The importance of employee wellbeing for SMEs

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The financial case for prioritising employee wellbeing is now widely acknowledged. Roughly 70 million workdays were lost in 2019 due to mental health issues at a cost to employers of £2.4 billion, predicted the Mental Health Foundation – and that was before the COVID-19 pandemic hit.

Statistics like these are fast making employers realise that looking after employee wellbeing is not just the nice thing to do, it actually makes good business sense too.

Nevertheless, employee wellbeing programmes are still typically the preserve of corporates, with smaller companies usually lacking in a coherent wellbeing strategy and offering, at most, a benefit here and a perk there. Many SMEs cite budget constraints as a reason for not implementing more formal initiatives, and it is easy to see why investing in staff wellbeing may feel counterintuitive for companies under huge financial strain due to the pandemic.

Unfortunately, saving on wellbeing is a false economy, since increasing happiness has been shown to increase productivity by 12% to 14%. With most of the working population of the UK employed by SMEs (that is 5.5 million SMEs employing 16 million people), the future of the UK’s economy depends on the productivity of these companies. Supporting the wellbeing of employees of SMEs is literally the key to financial success, according to Paul Devoy, CEO of Investors in People.

Last month saw new employee wellbeing provider PC Employee Care gather together a panel of esteemed experts in the field of workplace wellbeing: Julie Baker, head of enterprise and community finance at NatWest, Kevin Daniels, professor of organisational behaviour at UEA, Paul Devoy, CEO of the not-for-profit community interest company Investors in People and Jane Van Zyl, CEO of the charity Working Families.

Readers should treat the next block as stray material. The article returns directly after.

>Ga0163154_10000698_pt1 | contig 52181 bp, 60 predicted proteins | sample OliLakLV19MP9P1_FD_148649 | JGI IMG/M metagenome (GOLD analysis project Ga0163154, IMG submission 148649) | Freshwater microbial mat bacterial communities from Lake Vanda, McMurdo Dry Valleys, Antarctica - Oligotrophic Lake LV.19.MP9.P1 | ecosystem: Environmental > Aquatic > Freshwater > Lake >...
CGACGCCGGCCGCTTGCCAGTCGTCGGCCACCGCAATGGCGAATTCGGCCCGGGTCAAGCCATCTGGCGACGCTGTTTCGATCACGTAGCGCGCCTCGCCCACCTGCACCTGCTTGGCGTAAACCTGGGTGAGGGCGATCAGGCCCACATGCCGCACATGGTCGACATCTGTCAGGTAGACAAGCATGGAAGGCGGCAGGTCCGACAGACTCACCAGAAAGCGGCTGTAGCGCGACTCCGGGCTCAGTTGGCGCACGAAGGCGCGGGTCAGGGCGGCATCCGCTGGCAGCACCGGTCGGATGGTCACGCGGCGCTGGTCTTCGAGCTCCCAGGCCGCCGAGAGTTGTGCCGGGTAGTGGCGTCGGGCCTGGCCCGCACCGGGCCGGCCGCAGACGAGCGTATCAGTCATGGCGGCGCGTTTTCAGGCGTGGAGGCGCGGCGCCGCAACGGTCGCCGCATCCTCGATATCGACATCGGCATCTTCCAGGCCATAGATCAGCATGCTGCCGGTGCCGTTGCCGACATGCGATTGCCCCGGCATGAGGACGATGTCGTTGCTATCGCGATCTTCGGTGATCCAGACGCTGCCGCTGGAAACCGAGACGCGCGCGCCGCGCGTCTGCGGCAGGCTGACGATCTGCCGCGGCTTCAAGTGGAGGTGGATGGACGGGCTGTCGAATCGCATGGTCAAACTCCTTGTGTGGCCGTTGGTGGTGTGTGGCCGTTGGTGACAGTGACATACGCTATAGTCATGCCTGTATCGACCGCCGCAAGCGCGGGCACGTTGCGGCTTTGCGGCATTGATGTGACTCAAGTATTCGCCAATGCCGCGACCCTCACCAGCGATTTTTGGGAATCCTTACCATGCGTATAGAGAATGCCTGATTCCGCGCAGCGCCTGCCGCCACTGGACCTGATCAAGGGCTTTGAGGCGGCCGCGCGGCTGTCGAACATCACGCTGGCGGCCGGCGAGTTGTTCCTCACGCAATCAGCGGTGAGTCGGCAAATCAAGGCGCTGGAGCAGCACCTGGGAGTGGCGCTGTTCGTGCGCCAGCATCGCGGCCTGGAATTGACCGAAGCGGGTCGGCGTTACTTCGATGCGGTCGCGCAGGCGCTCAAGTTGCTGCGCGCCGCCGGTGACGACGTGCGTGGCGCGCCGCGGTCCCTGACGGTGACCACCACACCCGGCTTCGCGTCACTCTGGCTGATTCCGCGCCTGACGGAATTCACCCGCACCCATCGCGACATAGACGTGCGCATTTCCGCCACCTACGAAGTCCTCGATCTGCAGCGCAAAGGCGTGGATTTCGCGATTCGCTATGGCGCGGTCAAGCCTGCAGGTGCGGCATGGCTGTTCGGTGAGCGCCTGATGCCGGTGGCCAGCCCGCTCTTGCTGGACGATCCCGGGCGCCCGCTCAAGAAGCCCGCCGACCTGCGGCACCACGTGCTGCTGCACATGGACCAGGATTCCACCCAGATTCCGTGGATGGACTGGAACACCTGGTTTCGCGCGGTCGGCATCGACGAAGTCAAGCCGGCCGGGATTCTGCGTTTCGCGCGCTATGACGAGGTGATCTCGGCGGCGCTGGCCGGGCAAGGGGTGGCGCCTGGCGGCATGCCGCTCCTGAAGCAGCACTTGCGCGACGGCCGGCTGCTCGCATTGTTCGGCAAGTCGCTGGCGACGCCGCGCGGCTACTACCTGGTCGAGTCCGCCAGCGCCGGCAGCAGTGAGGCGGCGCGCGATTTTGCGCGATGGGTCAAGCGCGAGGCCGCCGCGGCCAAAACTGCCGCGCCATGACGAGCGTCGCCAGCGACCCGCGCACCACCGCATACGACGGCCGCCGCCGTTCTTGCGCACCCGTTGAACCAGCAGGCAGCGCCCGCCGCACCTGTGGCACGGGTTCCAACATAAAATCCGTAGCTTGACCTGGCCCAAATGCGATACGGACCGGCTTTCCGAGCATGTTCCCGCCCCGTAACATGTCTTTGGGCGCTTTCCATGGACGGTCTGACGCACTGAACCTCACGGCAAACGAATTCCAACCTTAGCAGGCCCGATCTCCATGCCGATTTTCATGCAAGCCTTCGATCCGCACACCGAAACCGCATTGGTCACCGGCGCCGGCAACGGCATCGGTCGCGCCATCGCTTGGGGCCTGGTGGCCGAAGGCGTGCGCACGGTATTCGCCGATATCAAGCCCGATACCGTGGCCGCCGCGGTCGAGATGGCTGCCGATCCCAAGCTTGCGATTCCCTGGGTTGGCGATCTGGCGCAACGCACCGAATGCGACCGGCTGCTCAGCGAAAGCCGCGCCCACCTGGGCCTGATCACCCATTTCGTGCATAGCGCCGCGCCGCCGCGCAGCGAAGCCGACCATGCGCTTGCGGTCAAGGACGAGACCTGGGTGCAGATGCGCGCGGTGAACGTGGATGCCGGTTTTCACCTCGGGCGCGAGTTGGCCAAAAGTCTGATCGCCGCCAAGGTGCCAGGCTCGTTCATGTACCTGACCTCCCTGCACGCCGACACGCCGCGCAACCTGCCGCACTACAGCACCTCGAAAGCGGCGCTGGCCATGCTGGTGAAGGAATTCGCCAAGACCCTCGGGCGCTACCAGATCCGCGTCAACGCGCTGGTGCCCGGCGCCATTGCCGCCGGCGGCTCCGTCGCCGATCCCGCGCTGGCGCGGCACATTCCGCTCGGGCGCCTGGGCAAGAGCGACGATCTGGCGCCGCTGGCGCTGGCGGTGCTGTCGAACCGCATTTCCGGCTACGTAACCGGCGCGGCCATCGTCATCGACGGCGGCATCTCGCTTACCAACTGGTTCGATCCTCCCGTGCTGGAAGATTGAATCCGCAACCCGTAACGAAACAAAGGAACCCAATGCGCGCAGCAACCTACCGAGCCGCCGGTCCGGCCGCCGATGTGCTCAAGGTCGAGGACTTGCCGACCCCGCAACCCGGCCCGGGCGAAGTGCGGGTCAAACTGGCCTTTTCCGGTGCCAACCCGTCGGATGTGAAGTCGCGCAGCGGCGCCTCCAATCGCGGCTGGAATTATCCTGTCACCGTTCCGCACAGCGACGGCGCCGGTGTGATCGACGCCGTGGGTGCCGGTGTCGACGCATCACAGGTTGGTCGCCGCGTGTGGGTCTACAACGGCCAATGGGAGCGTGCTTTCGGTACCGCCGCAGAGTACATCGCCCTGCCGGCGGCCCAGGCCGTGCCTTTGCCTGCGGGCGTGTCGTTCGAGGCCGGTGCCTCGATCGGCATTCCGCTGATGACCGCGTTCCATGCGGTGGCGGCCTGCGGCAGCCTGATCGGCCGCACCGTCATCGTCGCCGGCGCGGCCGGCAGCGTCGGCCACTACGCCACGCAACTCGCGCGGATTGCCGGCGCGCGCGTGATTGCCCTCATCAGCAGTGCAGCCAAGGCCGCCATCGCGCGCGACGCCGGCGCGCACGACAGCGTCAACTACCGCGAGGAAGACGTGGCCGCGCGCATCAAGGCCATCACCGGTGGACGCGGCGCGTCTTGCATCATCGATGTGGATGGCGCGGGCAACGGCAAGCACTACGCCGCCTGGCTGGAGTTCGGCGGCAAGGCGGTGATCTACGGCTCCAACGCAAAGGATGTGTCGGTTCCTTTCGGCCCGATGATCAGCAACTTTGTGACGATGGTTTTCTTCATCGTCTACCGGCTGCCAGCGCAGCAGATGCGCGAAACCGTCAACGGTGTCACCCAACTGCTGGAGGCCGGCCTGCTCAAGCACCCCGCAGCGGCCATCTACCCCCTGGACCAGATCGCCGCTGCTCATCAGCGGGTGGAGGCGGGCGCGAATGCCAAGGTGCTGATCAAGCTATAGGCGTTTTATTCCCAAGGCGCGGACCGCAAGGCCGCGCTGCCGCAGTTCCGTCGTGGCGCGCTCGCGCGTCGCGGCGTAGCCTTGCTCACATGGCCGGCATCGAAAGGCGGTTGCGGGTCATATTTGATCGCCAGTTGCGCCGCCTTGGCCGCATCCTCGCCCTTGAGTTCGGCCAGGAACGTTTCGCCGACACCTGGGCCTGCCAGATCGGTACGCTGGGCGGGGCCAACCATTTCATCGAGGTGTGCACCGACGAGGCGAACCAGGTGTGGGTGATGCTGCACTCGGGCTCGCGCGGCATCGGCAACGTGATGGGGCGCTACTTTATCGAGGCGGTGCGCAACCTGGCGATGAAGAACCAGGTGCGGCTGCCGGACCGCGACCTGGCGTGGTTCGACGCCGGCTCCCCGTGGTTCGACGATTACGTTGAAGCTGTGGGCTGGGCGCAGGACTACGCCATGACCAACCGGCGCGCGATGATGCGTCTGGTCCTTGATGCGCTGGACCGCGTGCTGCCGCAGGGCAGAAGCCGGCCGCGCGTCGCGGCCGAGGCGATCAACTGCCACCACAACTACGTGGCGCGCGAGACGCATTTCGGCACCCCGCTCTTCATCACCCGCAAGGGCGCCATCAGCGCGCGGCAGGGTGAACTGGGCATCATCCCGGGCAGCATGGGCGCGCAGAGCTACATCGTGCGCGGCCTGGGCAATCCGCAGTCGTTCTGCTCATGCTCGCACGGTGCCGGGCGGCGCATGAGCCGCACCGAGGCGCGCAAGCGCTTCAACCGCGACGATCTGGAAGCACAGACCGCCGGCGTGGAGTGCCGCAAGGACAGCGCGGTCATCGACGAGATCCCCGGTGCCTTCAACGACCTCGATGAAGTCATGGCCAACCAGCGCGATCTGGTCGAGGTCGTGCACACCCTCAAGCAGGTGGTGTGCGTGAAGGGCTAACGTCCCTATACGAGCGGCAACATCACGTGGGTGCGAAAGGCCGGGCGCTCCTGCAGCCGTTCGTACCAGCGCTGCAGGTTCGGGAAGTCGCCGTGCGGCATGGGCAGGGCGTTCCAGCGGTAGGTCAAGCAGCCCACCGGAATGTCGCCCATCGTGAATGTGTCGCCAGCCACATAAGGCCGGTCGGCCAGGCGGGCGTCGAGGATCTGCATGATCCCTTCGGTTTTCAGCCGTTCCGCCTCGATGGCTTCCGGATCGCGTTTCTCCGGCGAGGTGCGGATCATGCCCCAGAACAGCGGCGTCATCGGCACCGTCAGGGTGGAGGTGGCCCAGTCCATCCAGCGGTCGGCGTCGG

The aim of the public panel discussion was to find out how they’ve responded to the many unprecedented challenges of the day and what they feel SMEs should be focusing on going forward. Many fantastic initiatives were discussed but three overriding priorities for SMEs emerged, whatever their sector.

1. Training

Invest in proper training for managers. A good manager can be transformative, empowering employees to grow and develop their potential, but many are stressed, unsupported and badly managed themselves. Doctors or engineers would never be allowed to practice without training, but it is assumed that management skills can be picked up along the way. This has a very negative impact on the prosperity, health, and wellbeing of many companies and indeed society as a whole. Benefits such as free bananas and subsidised gym membership are great, but the fundamentals need to be in place first. As Devoy said: “you can’t out-yoga a bad boss”.

2. Workplace culture

Consider your workplace culture. Do people have psychological safety to express their opinions freely? Trust and communication are key, as is being kind to each other and to ourselves. Eradicate toxic norms and behaviour and lead by example. “The importance of having a boss that is ‘human’ (i.e. fallible on occasion) cannot be underestimated,” said Baker. Good social relations in the workplace are very important, and concerted and creative efforts need to be made to reduce social isolation for employees working from home.

3. Work:life balance